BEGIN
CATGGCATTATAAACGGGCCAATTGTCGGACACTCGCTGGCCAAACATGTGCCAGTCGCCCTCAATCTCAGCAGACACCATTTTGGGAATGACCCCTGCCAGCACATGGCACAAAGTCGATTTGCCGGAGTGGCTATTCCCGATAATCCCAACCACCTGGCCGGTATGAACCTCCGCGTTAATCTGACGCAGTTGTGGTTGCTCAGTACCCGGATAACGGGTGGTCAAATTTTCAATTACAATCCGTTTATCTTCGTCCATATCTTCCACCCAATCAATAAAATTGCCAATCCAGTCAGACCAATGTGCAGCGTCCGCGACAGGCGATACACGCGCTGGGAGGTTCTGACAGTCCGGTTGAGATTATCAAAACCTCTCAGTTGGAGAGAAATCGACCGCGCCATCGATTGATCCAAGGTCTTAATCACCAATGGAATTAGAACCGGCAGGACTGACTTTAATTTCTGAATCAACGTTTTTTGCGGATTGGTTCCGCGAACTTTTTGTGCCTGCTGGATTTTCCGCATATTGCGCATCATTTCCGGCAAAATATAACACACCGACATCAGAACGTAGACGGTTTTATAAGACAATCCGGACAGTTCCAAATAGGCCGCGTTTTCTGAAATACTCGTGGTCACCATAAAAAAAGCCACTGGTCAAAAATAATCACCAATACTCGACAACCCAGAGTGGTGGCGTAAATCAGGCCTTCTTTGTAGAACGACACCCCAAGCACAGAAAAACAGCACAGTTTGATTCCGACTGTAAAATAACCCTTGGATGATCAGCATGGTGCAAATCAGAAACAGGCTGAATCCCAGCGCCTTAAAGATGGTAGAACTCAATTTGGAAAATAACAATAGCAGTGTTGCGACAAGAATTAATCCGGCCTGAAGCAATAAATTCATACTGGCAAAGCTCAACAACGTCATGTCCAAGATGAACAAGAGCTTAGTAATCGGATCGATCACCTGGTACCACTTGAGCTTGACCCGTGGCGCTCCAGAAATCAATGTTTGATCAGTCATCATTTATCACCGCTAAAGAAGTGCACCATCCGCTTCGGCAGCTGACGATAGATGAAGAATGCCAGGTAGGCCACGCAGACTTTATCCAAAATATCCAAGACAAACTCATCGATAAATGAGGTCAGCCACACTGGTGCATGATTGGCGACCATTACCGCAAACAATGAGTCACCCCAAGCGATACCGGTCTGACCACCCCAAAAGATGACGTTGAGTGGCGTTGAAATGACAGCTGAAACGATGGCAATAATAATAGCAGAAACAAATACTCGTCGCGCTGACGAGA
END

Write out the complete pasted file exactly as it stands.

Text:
CATGGCATTATAAACGGGCCAATTGTCGGACACTCGCTGGCCAAACATGTGCCAGTCGCCCTCAATCTCAGCAGACACCATTTTGGGAATGACCCCTGCCAGCACATGGCACAAAGTCGATTTGCCGGAGTGGCTATTCCCGATAATCCCAACCACCTGGCCGGTATGAACCTCCGCGTTAATCTGACGCAGTTGTGGTTGCTCAGTACCCGGATAACGGGTGGTCAAATTTTCAATTACAATCCGTTTATCTTCGTCCATATCTTCCACCCAATCAATAAAATTGCCAATCCAGTCAGACCAATGTGCAGCGTCCGCGACAGGCGATACACGCGCTGGGAGGTTCTGACAGTCCGGTTGAGATTATCAAAACCTCTCAGTTGGAGAGAAATCGACCGCGCCATCGATTGATCCAAGGTCTTAATCACCAATGGAATTAGAACCGGCAGGACTGACTTTAATTTCTGAATCAACGTTTTTTGCGGATTGGTTCCGCGAACTTTTTGTGCCTGCTGGATTTTCCGCATATTGCGCATCATTTCCGGCAAAATATAACACACCGACATCAGAACGTAGACGGTTTTATAAGACAATCCGGACAGTTCCAAATAGGCCGCGTTTTCTGAAATACTCGTGGTCACCATAAAAAAAGCCACTGGTCAAAAATAATCACCAATACTCGACAACCCAGAGTGGTGGCGTAAATCAGGCCTTCTTTGTAGAACGACACCCCAAGCACAGAAAAACAGCACAGTTTGATTCCGACTGTAAAATAACCCTTGGATGATCAGCATGGTGCAAATCAGAAACAGGCTGAATCCCAGCGCCTTAAAGATGGTAGAACTCAATTTGGAAAATAACAATAGCAGTGTTGCGACAAGAATTAATCCGGCCTGAAGCAATAAATTCATACTGGCAAAGCTCAACAACGTCATGTCCAAGATGAACAAGAGCTTAGTAATCGGATCGATCACCTGGTACCACTTGAGCTTGACCCGTGGCGCTCCAGAAATCAATGTTTGATCAGTCATCATTTATCACCGCTAAAGAAGTGCACCATCCGCTTCGGCAGCTGACGATAGATGAAGAATGCCAGGTAGGCCACGCAGACTTTATCCAAAATATCCAAGACAAACTCATCGATAAATGAGGTCAGCCACACTGGTGCATGATTGGCGACCATTACCGCAAACAATGAGTCACCCCAAGCGATACCGGTCTGACCACCCCAAAAGATGACGTTGAGTGGCGTTGAAATGACAGCTGAAACGATGGCAATAATAATAGCAGAAACAAATACTCGTCGCGCTGACGAGA